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Alexander

First time bi-amping

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Well we final drug out some gear and decided to give bi-amping a go on the KLF-30's. So with our regular setup of all silver trim version  Emotiva - xsp-1, xda-2, erc-2 & xpa-1 mono blocks we added a pair of Denon poa-4400 mono blocks. The xpa-1's are working on the LF side while the poa-4400's get the HF duties. We have a set of xlr splinters so we took the signal out of the xda-2 and ran separate xlr's to each amp.


So after listening to some Adam Hurst, London Grammar and Aquilo there is a stark difference. The bottom is is much stronger and tighter and the highs are defined and airy, more subtle details.  Wonder if it would be worth the work to hook up our second pair of poa-4400's and go tri-amping.

 

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You have the gains properly matched between the highs and lows, right?

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Not yet, was going to post about the best cal microphone for the money.

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All you need to do is drive one speaker full-range, with them side-by-side playing the same signal, and compare the overall tonal balance to set the bi-amped differential gains.  Of course you can salt and pepper a bit to taste, but initially I'm sure you want to be comparing two apples.

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I like what I am hearing at this point, but that makes total sense to do the comparison.

 

 

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On 3/22/2020 at 5:37 PM, glens said:

You have the gains properly matched between the highs and lows, right?

 

I do have another pair of identical Denon poa-4400's I could hook while we wait for the mic.

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On 3/22/2020 at 4:13 PM, Alexander said:

 


Well we final drug out some gear and decided to give bi-amping a go on the KLF-30's. So with our regular setup of all silver trim version  Emotiva - xsp-1, xda-2, erc-2 & xpa-1 mono blocks we added a pair of Denon poa-4400 mono blocks. The xpa-1's are working on the LF side while the poa-4400's get the HF duties. We have a set of xlr splinters so we took the signal out of the xda-2 and ran separate xlr's to each amp.


So after listening to some Adam Hurst, London Grammar and Aquilo there is a stark difference. The bottom is is much stronger and tighter and the highs are defined and airy, more subtle details.  Wonder if it would be worth the work to hook up our second pair of poa-4400's and go tri-amping.

 

This is what happened to me with my khorns, the difference was staggering to the point I went ahead and tri amped. i am never going back!!!

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On 3/22/2020 at 4:13 PM, Alexander said:

So after listening to some Adam Hurst, London Grammar and Aquilo there is a stark difference. The bottom is is much stronger and tighter and the highs are defined and airy, more subtle details.

This is pretty key with multi-amping.  When listening to more delicate musical textures and instrumentation, especially when listening to tracks that haven't been limited (clipped) and heavily post processed, the SPL and phase information of the original acoustic instruments and voices come through--if our setups are hi-fi enough to let us hear it.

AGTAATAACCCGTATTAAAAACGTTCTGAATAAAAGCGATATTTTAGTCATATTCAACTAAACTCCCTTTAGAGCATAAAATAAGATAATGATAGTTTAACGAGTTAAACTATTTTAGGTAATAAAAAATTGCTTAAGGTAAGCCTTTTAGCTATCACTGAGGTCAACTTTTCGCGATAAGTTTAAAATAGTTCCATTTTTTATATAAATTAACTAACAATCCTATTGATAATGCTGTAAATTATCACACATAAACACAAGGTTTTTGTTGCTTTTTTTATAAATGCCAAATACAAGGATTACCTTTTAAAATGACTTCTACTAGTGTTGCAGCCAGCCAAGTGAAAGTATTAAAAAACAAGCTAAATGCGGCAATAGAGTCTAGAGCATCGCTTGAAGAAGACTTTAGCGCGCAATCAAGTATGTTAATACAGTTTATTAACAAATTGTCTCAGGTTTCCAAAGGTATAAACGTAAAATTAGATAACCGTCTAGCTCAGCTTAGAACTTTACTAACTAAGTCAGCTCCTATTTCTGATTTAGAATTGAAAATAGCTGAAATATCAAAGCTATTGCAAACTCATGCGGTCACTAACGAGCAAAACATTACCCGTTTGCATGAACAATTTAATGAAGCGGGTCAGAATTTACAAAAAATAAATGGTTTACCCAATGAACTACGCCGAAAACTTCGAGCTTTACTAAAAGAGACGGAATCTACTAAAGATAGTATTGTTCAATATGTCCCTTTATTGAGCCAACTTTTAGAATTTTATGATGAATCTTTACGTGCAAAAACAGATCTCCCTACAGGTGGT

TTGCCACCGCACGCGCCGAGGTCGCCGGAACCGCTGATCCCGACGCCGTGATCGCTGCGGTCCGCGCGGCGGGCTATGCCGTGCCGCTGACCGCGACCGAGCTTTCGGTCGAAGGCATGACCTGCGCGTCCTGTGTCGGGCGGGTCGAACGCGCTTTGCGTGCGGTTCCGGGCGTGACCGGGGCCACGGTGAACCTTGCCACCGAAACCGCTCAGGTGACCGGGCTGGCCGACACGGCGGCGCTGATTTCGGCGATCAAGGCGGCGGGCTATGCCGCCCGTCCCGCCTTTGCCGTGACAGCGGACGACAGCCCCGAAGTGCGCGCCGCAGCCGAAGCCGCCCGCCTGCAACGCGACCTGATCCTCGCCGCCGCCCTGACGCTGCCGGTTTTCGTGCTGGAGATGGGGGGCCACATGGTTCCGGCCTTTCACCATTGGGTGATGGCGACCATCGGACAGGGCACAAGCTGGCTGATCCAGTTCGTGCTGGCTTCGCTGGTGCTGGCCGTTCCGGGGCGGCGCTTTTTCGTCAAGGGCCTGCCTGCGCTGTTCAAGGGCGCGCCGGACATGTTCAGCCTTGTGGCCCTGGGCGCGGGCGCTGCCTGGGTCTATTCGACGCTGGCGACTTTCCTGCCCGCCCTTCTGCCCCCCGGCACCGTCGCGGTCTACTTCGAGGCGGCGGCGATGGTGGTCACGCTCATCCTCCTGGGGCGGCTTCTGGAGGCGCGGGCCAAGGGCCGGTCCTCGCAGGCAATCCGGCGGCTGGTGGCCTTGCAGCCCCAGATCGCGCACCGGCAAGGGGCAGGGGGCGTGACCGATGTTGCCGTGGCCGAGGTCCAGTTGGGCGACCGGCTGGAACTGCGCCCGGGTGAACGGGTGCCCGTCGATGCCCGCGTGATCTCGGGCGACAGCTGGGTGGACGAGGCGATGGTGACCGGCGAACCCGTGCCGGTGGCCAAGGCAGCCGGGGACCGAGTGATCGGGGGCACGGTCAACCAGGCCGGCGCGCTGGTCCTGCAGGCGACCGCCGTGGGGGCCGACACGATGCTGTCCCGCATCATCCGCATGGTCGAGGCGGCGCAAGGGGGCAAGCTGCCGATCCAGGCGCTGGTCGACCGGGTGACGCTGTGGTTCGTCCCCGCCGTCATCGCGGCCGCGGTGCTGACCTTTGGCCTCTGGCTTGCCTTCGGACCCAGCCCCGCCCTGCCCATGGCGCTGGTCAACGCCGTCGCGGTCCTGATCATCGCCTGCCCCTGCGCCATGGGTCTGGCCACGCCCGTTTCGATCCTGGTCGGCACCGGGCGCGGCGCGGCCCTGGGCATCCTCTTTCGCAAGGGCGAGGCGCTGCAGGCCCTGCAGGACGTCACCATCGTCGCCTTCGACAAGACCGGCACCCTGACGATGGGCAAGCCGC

Multi-amping is one step in the process of increasing fidelity to the original recording, other steps being flattening the SPL response and then phase response of the loudspeakers in-room (like using those little speakers on stands out in the middle of a listening room, except you also get bass response with Klipsch).  This can easily be accomplished using DSP crossovers, such as a miniDSP "HD" series crossover and REW/calibrated microphone.  (If you need assistance dialing in the crossover, just PM me for help.)  Adding some acoustic treatments--absorption, diffusion--near the loudspeakers only in-room also increases this effect that you mentioned above.

 

Klipsch loudspeakers categorically give you directivity (at least at higher frequencies)--otherwise called "clarity".  This largely preserves phase response in-room to your ears.  If listening to horn-loaded bass bins...Khorns, La Scalas, Belles, Jubilees, MWMs, etc...you also get directivity below 1 kHz all the way down to 100 Hz, which is below the transition to the room mode regime (commonly called the Schroeder frequency of the room) at which point "directivity" loses its meaning, i.e., the sound wavelengths are bigger than the maximum dimensions of the room. 

 

BTW: if you're adventurous using Audacity, you can use Clip Fix, then Normalize on each track (this can be setup to run in a macro without having to watch it while it runs).  The de-clipped music tracks will be in a folder named "cleaned" under the directory where the original music tracks are located.  You will notice that the new tracks are:

 

1) less loud, and

2) less strident and harsh in the loud sections

 

...on your bi-amped or tri-amped loudspeakers.  This will especially be true for your London Grammar recordings that you mentioned above. This process is removing the artificial odd-order harmonics during the fast occurring peaks that are added when the tracks are clipped during mastering--as almost all popular music tracks have nowadays.  Those having non-Klipsch loudspeakers, i.e., direct radiating drivers instead of horn loaded, will generally not be able to discern the difference because of the early reflections from around the loudspeakers in-room, within 4-6 feet, destroy the phase fidelity of the reproduction. 

 

Chris

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